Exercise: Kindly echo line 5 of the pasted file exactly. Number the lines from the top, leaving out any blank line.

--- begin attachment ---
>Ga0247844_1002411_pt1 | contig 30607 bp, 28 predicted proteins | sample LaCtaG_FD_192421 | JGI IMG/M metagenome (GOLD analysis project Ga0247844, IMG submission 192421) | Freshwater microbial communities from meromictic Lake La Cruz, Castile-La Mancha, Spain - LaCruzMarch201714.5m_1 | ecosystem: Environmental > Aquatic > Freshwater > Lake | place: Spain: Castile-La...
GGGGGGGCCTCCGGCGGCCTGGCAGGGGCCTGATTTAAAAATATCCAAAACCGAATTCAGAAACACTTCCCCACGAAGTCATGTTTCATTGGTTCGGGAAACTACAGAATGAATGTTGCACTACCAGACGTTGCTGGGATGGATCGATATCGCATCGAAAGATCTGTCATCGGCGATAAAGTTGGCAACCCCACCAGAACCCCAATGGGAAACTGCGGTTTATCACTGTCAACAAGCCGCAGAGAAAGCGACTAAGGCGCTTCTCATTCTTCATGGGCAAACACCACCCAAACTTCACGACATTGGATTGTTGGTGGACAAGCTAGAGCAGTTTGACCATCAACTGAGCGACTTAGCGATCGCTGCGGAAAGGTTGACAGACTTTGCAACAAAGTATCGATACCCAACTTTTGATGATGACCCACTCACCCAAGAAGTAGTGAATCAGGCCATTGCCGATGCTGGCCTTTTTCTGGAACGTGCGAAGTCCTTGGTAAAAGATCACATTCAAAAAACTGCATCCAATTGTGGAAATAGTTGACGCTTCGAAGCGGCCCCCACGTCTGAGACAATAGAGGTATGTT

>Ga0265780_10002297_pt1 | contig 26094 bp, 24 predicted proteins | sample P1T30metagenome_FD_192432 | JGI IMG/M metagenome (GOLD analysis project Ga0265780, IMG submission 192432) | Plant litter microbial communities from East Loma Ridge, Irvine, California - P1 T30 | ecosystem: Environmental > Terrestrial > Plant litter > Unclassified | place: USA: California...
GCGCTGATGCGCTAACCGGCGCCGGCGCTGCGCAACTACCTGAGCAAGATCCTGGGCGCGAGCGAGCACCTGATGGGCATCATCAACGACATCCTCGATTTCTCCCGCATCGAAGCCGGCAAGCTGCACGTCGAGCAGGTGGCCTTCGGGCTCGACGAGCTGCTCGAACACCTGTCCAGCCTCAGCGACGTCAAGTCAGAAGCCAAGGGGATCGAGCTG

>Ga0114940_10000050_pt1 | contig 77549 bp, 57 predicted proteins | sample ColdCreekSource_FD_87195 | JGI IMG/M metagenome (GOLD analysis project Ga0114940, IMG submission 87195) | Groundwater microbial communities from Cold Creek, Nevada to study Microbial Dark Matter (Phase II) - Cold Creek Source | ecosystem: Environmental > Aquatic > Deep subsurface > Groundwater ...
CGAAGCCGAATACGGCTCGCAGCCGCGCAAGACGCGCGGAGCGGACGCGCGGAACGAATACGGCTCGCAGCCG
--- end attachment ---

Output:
>Ga0114940_10000050_pt1 | contig 77549 bp, 57 predicted proteins | sample ColdCreekSource_FD_87195 | JGI IMG/M metagenome (GOLD analysis project Ga0114940, IMG submission 87195) | Groundwater microbial communities from Cold Creek, Nevada to study Microbial Dark Matter (Phase II) - Cold Creek Source | ecosystem: Environmental > Aquatic > Deep subsurface > Groundwater ...